I will tell you an instance when my company was developing a semi-product for a US client. The client liked the end product and signed a half a million dollar contract with us. But here comes the twist. Later, the guy who was working on that project informed me that he wanted to resign. I tried to talk him out for a few days but when it failed, I asked him to share the code and all other information about the product that he had developed as it was a company property. But to my utter shock, he told me that he did not develop anything. Later I found out that he had approached my client and had offered to do the job for half the price that we had quoted. So you see, IPR is a fundamental issue and every company has the right to protect its research, technology and other valuables that can be stolen.

We have a lot of start-ups coming up in the India. How do you see Indian companies vis-à-vis their counterpart in the US. Do you feel Indian companies can survive in the US market, if given the opportunity?

I think a lot of start-ups cannot survive in the global market because they are not original, but a copy of what is already there in the international market. And like I had mentioned earlier, the quality of products is not up to the mark, so I feel it will be difficult for Indian companies to totally dominate the US market. Just look at Japanese or Korean auto products. They offer world class quality and hence, fare well. So unless, Indian companies produce superior quality products, I don’t think they can compete in the US market. But India can invest in already established American companies or buy them out. In terms of sectors, I believe India can invest in IT, medicine sectors there.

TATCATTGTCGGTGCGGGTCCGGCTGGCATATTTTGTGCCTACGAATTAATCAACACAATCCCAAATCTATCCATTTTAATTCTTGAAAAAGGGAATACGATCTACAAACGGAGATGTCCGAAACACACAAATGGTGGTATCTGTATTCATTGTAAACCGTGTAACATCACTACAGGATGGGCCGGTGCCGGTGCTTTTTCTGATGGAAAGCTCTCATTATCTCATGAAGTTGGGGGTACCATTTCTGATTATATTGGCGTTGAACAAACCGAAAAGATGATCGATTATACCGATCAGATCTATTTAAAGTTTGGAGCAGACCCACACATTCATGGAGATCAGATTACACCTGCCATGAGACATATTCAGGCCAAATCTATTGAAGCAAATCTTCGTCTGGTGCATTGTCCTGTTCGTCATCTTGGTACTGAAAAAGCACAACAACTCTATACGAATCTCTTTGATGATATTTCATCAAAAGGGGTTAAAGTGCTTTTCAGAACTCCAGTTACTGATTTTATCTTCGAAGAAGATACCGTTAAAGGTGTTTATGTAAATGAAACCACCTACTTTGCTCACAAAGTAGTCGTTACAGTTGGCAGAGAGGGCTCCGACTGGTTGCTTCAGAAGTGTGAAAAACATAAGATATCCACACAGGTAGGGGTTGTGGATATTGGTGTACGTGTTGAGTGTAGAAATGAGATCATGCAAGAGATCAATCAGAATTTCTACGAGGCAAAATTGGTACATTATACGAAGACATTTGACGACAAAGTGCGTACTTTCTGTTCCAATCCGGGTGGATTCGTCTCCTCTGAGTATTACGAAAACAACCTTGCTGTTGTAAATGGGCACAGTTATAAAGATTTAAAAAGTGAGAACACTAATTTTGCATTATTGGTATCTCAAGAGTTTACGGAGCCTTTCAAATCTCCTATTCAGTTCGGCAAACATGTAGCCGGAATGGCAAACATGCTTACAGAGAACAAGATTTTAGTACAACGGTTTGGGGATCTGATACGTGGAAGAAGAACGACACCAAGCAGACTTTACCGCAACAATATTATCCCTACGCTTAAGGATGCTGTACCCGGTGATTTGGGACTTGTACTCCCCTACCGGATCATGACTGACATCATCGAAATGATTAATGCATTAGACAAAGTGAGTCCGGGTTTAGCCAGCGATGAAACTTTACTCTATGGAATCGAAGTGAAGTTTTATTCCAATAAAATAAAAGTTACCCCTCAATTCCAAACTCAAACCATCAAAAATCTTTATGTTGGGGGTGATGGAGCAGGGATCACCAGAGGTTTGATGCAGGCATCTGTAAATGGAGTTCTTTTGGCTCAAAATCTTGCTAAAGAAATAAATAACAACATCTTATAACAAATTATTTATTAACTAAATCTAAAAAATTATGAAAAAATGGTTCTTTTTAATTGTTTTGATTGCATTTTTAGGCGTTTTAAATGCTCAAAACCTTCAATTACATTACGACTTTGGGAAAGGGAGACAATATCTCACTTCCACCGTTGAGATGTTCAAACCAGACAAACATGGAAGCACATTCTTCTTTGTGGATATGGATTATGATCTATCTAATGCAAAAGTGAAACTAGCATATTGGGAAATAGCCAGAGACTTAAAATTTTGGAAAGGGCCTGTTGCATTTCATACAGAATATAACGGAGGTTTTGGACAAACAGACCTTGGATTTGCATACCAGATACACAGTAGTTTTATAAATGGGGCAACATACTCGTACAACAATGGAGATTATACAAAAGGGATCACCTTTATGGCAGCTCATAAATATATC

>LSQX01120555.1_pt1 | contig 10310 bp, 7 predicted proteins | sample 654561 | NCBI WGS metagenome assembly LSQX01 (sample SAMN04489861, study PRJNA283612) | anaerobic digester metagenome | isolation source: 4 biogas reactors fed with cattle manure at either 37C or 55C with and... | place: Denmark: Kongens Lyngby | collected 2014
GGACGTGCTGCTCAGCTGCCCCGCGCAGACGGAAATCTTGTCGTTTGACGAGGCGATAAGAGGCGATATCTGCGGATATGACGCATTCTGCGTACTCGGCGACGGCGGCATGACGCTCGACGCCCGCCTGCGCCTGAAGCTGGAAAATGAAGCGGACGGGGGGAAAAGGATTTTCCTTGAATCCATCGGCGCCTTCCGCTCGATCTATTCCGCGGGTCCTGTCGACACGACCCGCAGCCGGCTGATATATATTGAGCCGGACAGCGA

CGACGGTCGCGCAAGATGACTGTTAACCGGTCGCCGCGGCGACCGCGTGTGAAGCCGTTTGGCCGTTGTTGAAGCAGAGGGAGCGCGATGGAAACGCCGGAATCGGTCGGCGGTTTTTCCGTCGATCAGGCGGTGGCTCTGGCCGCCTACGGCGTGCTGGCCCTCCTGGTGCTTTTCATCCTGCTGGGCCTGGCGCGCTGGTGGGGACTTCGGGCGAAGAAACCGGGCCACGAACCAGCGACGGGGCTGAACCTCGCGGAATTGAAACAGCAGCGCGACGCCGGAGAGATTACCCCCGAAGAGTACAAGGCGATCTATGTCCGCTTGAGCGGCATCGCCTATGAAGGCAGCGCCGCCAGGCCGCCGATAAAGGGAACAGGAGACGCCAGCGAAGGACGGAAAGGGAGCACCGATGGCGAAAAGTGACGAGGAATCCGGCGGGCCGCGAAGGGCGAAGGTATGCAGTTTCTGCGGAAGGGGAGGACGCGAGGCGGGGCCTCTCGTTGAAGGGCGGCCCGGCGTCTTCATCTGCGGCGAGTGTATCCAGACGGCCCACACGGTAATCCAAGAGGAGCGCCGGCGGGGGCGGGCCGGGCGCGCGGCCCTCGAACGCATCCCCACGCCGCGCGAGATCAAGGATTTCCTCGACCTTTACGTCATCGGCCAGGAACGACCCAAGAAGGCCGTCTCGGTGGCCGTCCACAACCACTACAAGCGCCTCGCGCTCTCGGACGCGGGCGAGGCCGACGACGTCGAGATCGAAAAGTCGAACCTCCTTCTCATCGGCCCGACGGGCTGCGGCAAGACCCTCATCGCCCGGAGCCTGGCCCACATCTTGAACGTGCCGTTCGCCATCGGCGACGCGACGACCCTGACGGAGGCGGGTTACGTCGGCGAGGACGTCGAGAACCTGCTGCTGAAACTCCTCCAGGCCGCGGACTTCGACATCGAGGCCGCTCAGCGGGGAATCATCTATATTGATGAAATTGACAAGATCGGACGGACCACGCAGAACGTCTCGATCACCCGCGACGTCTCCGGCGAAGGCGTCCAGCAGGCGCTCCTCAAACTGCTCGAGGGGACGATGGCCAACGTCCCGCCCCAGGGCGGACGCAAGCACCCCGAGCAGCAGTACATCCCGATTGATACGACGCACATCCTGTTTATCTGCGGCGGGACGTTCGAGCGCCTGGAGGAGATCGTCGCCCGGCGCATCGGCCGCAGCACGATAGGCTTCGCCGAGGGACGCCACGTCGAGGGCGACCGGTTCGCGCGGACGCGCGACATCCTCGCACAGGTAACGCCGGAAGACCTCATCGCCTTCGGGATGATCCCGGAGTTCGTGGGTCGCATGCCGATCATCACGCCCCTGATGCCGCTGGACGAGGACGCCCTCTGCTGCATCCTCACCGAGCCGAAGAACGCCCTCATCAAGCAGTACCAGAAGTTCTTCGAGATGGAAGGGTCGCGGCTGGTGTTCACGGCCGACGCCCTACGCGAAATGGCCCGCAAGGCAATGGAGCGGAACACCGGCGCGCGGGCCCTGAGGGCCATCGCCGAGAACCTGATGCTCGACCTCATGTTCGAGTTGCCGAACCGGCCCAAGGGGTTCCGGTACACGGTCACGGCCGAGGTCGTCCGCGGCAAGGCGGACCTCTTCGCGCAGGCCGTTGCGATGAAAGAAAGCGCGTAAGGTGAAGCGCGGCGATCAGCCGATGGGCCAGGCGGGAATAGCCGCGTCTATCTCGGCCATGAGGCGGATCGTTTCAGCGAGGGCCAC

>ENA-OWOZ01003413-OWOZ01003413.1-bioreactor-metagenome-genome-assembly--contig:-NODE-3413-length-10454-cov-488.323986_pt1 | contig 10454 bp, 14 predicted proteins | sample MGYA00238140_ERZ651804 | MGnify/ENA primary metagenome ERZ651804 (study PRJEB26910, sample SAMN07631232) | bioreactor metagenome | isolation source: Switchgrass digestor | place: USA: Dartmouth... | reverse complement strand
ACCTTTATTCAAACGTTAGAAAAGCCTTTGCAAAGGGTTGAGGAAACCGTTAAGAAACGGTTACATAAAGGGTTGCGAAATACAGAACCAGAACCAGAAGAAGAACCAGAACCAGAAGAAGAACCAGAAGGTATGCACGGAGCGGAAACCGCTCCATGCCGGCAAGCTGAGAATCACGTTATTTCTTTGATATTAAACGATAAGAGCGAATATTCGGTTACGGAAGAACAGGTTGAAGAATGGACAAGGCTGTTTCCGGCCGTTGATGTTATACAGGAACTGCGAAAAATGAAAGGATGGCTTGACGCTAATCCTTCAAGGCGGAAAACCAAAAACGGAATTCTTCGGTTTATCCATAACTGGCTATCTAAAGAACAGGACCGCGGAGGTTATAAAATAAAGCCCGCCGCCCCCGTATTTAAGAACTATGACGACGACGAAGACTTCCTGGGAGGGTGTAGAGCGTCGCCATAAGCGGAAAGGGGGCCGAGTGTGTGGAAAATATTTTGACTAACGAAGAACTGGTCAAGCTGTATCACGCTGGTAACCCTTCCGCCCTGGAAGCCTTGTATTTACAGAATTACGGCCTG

You are a global IT player yourself. What are the issues that you believe the IT industry in India should address?

The Indian IT industry is considered to be low-cost. It used to be called the software factory or back-end office for large IT corporations across the world. I personally believe, the quality of product delivered, communication skills and delivery are the weak points. There is lack of discipline again, and we can find many Indian IT companies extending the deadlines. Our DNA is not being punctual. Besides, labour laws needs to be stricter. If these issues are addressed, the Indian IT industry will be way ahead in the race.

Talking about exports to the US, could you please tell us what are the key pointers that any Indian exporter needs to remember while doing business in the US?

I think the exporter first needs to know the US law in order to export anything to that country. The US authorities are very strict about the quality of the goods they import; therefore, it is extremely important for us to follow their quality standards. I will tell you an incident wherein an Indian readymade garment exporter had sent a consignment. During the sample check, one of the samples was not up to the prescribed standard. The US authorities rejected the entire consignment. So you see, quality is extremely important.

Apart from this, documentation is very important. The exporters should know what all documents are required and should posses all the requisite documents. These are just some basic tips that any exporter, who wants to export to the US market, must remember.

Lastly, the Indo-US trade is pegged at $63 billion. What according to you can the government do to push up this number? Where do you see the bilateral trade at in the next five years?

I see the trade touching $500 billion in the next five years. Our chamber has a concrete plan to move forward and support the new government in boosting the relations between India and the US. We are also working with the Small and Medium Enterprises sector, a sector that we feel can tremendously boost our trade ties with the US. We will also be sending our delegation to the US and vice-versa, and organize events to create platforms for open communication between Indian and American companies.